Gilbert & Sullivan
HMS Pinafore, or The Lass That Loved a Sailor – Comic Opera in Two Acts [Libretto by W. S. Gilbert, music by Sir Arthur Sullivan]
The Rt. Hon. Sir Joseph Porter, KCB – Stephen Quint
Captain Corcoran – Richard Alan Holmes
Ralph Rackstraw – Colin Fitzmaurice
Dick Deadeye – Louis Dall’Ava
Bill Bobstay – William Whitefield
Bob Becket – David Auxier
Josephine – Laurelyn Watson Chase
Cousin Hebe – Victoria Devany
Little Buttercup –Angela Smith
Sergeant of Marines – Paul Sigrist
Chorus and Orchestra of New York Gilbert & Sullivan Players
Albert Bergeret – Stage Director & Set Designer
Gail J. Wofford – Costume Designer
Sally Small – Lighting Designer
Bill Fabris – Choreographer
Reviewed by: Susan Stempleski
Reviewed: 8 June, 2008
Venue: New York City Center
High spirits were the order of the day at this performance of the tune-rich “HMS Pinafore”, one of four Gilbert & Sullivan operettas being performed by the New York Gilbert & Sullivan Players in its two-week long visit to New York City Center. Now in its third decade, the troupe’s determination and devotion to G & S has never been in doubt.
“HMS Pinafore” offers a timeless score, full of infectious melodies, paired with a well-constructed, whimsical libretto. The simple but charmingly entertaining plot centers around Josephine, a naval captain’s daughter who is in love with Ralph Rackstraw, a seaman on HMS Pinafore. Ralph returns Josephine’s affection, but her father, Captain Corcoran, has plans for her to marry the stuffy Sir Joseph Porter, the First Lord of the Admiralty. Sir Joseph is somewhat concerned by Josephine’s lack of interest, but the Captain claims this is due to Josephine’s awe of Porter’s upper-class station. As with many operettas in the Savoyard canon, a surprising revelation near the end of the story changes the course of events, and everything comes to a happy ending.
This Sunday matinee performance displayed the Company’s familiar blend of broad comedy and zeal. Gilbert’s libretto calls for a single-unit set representing the quarter-deck of HMS Pinafore, off Portsmouth. Albert Bergeret’s attractive stage-design looked fresh and bright in Sally Small’s efficient lighting. Gail J. Wofford’s costumes were appropriately colorful. Bill Fabris’s choreography was vibrant, and the choruses sang with full and fervent tone. Though only rarely inventive, Albert Bergeret’s stage direction kept the farce going with the same bright energy he applied to his conducting, and the performance moved along smoothly and efficiently.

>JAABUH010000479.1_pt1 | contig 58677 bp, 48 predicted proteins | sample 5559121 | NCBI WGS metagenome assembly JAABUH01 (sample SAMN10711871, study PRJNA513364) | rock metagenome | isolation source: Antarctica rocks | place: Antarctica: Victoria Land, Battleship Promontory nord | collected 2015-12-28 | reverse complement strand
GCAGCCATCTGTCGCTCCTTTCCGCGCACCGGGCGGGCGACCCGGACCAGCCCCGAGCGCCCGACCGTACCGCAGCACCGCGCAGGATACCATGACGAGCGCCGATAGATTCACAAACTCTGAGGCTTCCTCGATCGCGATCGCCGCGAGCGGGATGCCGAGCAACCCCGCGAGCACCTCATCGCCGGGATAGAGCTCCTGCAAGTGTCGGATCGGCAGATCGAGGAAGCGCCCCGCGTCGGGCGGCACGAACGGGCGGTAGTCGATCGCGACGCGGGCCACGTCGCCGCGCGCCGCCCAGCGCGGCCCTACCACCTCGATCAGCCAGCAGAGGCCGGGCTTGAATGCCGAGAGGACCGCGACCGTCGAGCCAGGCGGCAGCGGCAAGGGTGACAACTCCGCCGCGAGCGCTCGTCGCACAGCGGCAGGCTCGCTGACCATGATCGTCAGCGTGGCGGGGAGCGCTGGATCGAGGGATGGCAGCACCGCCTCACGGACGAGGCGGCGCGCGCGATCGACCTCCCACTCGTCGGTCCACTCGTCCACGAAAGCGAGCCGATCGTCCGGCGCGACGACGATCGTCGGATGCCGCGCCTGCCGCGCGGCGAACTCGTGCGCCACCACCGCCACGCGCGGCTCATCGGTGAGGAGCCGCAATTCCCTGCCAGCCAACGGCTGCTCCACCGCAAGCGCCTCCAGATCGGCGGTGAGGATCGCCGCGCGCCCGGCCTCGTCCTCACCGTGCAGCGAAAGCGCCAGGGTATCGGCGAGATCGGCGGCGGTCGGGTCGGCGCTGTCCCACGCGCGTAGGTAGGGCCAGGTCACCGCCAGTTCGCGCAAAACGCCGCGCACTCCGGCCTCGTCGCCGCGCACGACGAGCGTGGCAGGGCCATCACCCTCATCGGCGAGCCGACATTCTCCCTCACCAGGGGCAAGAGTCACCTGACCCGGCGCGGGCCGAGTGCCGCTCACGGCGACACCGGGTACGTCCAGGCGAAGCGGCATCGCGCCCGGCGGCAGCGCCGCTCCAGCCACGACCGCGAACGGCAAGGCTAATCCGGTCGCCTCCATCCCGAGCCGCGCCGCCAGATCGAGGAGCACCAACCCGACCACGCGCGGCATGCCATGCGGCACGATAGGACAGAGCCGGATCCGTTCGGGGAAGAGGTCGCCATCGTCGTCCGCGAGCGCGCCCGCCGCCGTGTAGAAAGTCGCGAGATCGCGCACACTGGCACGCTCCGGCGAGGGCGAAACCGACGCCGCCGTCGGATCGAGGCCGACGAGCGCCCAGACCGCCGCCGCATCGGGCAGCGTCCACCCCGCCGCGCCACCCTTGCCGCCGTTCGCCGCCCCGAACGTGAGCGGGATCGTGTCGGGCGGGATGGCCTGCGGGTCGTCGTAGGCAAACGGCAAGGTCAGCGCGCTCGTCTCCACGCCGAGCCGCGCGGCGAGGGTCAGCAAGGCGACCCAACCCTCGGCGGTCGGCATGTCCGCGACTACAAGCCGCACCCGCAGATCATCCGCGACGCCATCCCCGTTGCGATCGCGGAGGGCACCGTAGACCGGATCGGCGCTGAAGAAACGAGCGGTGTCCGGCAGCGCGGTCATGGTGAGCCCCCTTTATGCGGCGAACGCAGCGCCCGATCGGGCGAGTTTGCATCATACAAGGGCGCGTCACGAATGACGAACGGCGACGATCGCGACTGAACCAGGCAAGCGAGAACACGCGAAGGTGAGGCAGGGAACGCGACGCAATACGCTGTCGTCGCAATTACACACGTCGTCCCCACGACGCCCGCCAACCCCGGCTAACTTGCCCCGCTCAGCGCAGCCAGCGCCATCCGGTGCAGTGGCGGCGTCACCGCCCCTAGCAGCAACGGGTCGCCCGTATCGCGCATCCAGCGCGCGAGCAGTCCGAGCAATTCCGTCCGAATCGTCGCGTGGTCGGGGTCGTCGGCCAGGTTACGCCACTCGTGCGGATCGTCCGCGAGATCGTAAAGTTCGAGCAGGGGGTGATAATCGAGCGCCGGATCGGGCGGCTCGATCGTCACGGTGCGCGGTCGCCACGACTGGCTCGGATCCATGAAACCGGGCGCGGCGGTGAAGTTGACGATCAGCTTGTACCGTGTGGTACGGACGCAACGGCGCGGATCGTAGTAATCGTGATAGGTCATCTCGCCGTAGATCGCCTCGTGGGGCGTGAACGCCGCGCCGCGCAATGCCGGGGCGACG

All the singers approached the music with skill and respect for the creators’ intentions, their enunciation never faltering. Laurelyn Watson Chase as Josephine and Colin Fitzmaurice as Ralph made an attractive and charmingly musical pair as the young lovers. Stephen Quint was perfectly cast in the patter role of Sir Joseph Porter; small, sprightly and gifted with an appealingly light-textured voice, he delivered Gilbert’s words with wonderfully crisp articulation in a sometimes scene-stealing performance. Richard Alan Holmes was genial and lyrical as the befuddled Captain Corcoran, and Angela Smith a robust-sounding, appropriately “plump and pleasing” Buttercup. As the comically menacing Dick Deadeye, Louis Dall’Ava offered a very welcome measure of pungency. Victoria Devany gave a vocally strong, competently comic performance in the relatively small role of Cousin Hebe. The other principals – William Whitefield as Bill Bobstay, David Auxier as Bob Becket, and Paul Sigrist as the Sergeant of Marines – all made excellent contributions.
- This performance was preceded by one on June 6 and followed by ones on June 10 & 11